“Kristen is such a good role model and she’s someone who’s always giving back,” he said. “A lot of these girls need some light, something to look up to, something to strive for, and I feel like we have that right here. The girls were dialed in – nobody was saying a word because they were soaking up every second of it.”
It would have been hard not to, with the constant reminder of just how far Campbell has made it shown by her scarlet red, maple leaf emblazoned pads. The jersey she wore throughout the session though – a plain white Ice Lab jersey that any goalie training in the facility would wear – was, in contrast, a reminder of where she’s come from.
Kollar knows that if other young goalies take the mindset Kristen has taken throughout her development, they too can achieve the success she’s found through training at the Ice Lab.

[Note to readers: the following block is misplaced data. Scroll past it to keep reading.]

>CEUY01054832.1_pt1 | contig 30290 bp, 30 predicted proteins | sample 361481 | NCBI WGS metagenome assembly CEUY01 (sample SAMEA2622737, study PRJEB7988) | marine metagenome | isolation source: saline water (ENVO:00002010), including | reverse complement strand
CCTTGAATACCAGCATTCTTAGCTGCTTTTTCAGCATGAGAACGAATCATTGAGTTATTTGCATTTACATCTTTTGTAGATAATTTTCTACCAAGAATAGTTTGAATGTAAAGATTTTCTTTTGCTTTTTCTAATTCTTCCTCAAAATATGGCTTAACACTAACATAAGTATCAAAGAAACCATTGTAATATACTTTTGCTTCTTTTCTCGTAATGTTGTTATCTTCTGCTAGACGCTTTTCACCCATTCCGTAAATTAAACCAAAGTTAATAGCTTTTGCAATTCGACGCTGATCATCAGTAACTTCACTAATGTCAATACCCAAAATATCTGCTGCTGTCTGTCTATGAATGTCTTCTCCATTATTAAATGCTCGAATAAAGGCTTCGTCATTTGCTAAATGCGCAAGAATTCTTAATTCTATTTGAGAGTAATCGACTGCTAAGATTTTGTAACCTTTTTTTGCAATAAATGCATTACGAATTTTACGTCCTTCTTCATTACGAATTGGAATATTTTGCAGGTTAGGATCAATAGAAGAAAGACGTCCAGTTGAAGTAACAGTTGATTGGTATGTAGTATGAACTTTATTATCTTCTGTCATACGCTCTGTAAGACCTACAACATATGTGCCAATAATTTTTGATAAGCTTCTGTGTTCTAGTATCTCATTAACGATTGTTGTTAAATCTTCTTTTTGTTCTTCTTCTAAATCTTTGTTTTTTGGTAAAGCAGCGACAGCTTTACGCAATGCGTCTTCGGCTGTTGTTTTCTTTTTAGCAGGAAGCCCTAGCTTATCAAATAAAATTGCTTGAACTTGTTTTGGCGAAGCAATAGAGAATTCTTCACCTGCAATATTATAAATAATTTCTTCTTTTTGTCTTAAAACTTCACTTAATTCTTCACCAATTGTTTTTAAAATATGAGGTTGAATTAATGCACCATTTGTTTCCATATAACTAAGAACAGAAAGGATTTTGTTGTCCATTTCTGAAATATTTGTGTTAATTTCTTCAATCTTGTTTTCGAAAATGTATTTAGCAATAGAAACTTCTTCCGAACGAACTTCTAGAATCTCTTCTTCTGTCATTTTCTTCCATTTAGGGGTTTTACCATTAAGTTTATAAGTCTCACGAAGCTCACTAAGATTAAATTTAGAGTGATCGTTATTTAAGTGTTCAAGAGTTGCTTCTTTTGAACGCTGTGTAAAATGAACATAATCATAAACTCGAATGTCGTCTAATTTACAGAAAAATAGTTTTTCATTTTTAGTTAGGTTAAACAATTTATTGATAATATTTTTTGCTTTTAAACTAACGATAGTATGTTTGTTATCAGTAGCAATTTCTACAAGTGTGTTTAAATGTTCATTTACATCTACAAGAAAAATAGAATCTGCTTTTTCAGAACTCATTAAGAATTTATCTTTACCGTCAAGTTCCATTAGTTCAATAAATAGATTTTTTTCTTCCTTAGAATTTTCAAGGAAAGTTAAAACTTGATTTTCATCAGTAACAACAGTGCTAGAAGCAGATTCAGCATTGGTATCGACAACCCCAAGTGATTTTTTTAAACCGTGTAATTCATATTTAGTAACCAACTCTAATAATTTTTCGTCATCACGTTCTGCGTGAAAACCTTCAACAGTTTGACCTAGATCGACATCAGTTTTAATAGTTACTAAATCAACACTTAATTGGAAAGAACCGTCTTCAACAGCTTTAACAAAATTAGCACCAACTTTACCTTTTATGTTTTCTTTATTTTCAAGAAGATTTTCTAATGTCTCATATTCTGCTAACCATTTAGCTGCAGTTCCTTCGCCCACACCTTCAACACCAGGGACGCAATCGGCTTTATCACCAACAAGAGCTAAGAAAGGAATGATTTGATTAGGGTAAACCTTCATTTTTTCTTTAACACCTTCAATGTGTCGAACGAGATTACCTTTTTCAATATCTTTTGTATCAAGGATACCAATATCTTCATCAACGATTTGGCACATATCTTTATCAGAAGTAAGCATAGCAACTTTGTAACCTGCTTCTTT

“If you think you’re doing enough, you’re not. She lives and breathes that,” said Kollar. “I think these girls see that these drills aren’t as hard and complicated as you think every drill should be. Kristen’s still working on her stance and the smaller details of her game to get better.”
Developing female goaltenders will get the opportunity to interact with Campbell again this summer when she hosts her Kristen Campbell Female Goalie Camp at the Ice Lab from July 4-7. The camp is already sold out, but you can join the waitlist by clicking HERE.
Nov. 18, 2021 – With programming again in full swing following the pandemic pause and subsequent programming restrictions, hockey for all centre is pleased to recognize the recent naming partners of its four hockey arenas. The official practice facility of the Winnipeg Jets and Manitoba Moose is home to the Assiniboine Credit Union (ACU) Arena, Subway Arena, Flynn Canada Arena and Manitoba Building Trades Arena.